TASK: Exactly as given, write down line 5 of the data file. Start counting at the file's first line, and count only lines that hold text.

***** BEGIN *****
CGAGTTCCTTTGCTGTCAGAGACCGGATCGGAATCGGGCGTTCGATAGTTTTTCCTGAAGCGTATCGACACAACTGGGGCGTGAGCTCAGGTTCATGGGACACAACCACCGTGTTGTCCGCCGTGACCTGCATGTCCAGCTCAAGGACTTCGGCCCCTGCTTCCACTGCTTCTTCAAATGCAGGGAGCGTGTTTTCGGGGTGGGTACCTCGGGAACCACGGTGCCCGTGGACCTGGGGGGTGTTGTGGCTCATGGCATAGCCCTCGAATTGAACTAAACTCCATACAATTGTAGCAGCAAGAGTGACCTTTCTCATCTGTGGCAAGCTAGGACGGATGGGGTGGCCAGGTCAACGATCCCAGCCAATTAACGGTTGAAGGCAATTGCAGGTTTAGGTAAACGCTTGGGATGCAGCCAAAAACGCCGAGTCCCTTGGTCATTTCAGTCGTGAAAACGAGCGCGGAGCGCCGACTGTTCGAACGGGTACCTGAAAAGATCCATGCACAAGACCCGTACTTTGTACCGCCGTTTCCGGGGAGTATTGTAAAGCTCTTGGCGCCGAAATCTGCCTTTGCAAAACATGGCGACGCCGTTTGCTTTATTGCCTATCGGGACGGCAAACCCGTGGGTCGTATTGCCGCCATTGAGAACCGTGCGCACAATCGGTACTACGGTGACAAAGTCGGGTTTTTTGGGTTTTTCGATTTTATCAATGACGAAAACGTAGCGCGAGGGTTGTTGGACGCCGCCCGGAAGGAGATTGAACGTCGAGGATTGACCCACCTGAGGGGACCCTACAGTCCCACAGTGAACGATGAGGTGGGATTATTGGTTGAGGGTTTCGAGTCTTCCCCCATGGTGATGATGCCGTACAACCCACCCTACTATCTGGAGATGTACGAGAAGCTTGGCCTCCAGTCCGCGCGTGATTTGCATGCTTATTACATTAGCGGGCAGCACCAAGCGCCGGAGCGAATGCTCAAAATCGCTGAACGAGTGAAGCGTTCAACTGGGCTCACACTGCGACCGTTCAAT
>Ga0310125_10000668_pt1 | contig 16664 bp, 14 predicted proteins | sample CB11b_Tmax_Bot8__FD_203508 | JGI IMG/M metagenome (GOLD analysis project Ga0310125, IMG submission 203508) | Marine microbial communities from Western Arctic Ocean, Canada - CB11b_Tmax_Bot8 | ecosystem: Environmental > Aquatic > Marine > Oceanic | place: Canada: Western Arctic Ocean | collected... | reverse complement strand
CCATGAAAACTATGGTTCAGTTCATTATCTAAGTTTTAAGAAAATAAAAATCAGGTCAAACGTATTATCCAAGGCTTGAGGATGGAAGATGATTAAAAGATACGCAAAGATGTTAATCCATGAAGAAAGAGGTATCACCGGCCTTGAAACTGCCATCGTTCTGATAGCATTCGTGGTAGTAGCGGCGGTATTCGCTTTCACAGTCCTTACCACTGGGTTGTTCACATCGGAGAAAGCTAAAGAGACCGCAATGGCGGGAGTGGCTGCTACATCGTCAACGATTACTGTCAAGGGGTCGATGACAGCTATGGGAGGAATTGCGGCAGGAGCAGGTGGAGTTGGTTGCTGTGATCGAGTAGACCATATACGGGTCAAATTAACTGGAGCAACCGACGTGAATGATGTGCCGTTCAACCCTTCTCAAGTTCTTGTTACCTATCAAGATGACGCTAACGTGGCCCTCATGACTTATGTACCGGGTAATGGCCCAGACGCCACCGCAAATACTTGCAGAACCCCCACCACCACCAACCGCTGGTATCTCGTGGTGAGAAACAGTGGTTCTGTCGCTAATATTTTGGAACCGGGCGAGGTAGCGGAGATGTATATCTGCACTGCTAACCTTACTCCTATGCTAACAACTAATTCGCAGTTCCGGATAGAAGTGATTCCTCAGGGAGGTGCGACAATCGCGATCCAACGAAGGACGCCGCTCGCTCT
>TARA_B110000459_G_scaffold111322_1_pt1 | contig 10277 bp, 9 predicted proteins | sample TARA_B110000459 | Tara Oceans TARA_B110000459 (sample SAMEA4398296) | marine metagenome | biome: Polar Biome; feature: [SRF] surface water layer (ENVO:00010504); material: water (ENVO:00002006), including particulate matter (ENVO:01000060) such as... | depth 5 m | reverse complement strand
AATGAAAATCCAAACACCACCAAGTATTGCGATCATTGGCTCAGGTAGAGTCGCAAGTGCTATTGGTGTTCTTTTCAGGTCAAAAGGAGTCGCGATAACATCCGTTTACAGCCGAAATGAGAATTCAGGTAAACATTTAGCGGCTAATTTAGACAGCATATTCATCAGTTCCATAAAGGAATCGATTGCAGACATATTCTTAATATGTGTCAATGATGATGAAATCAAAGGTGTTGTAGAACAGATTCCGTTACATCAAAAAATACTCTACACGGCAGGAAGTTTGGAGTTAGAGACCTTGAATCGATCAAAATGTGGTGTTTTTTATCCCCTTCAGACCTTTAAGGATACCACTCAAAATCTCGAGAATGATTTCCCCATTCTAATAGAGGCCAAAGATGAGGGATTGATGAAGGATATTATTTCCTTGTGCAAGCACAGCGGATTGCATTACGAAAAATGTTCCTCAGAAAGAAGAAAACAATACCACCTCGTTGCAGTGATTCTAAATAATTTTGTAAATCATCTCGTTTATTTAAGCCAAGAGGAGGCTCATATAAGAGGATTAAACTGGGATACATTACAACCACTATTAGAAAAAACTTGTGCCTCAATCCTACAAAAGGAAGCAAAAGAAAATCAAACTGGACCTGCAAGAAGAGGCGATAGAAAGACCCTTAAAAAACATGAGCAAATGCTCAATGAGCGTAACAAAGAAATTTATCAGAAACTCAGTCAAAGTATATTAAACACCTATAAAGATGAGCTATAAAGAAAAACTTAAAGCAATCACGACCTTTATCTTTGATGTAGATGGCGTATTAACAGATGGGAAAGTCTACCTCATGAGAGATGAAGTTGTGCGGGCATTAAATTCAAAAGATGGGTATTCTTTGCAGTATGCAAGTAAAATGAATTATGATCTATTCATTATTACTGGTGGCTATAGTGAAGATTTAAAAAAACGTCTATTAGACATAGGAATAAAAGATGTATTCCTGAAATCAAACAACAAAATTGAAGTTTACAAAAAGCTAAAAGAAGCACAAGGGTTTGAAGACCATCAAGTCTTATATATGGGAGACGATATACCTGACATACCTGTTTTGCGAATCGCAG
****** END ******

AATGAAAATCCAAACACCACCAAGTATTGCGATCATTGGCTCAGGTAGAGTCGCAAGTGCTATTGGTGTTCTTTTCAGGTCAAAAGGAGTCGCGATAACATCCGTTTACAGCCGAAATGAGAATTCAGGTAAACATTTAGCGGCTAATTTAGACAGCATATTCATCAGTTCCATAAAGGAATCGATTGCAGACATATTCTTAATATGTGTCAATGATGATGAAATCAAAGGTGTTGTAGAACAGATTCCGTTACATCAAAAAATACTCTACACGGCAGGAAGTTTGGAGTTAGAGACCTTGAATCGATCAAAATGTGGTGTTTTTTATCCCCTTCAGACCTTTAAGGATACCACTCAAAATCTCGAGAATGATTTCCCCATTCTAATAGAGGCCAAAGATGAGGGATTGATGAAGGATATTATTTCCTTGTGCAAGCACAGCGGATTGCATTACGAAAAATGTTCCTCAGAAAGAAGAAAACAATACCACCTCGTTGCAGTGATTCTAAATAATTTTGTAAATCATCTCGTTTATTTAAGCCAAGAGGAGGCTCATATAAGAGGATTAAACTGGGATACATTACAACCACTATTAGAAAAAACTTGTGCCTCAATCCTACAAAAGGAAGCAAAAGAAAATCAAACTGGACCTGCAAGAAGAGGCGATAGAAAGACCCTTAAAAAACATGAGCAAATGCTCAATGAGCGTAACAAAGAAATTTATCAGAAACTCAGTCAAAGTATATTAAACACCTATAAAGATGAGCTATAAAGAAAAACTTAAAGCAATCACGACCTTTATCTTTGATGTAGATGGCGTATTAACAGATGGGAAAGTCTACCTCATGAGAGATGAAGTTGTGCGGGCATTAAATTCAAAAGATGGGTATTCTTTGCAGTATGCAAGTAAAATGAATTATGATCTATTCATTATTACTGGTGGCTATAGTGAAGATTTAAAAAAACGTCTATTAGACATAGGAATAAAAGATGTATTCCTGAAATCAAACAACAAAATTGAAGTTTACAAAAAGCTAAAAGAAGCACAAGGGTTTGAAGACCATCAAGTCTTATATATGGGAGACGATATACCTGACATACCTGTTTTGCGAATCGCAG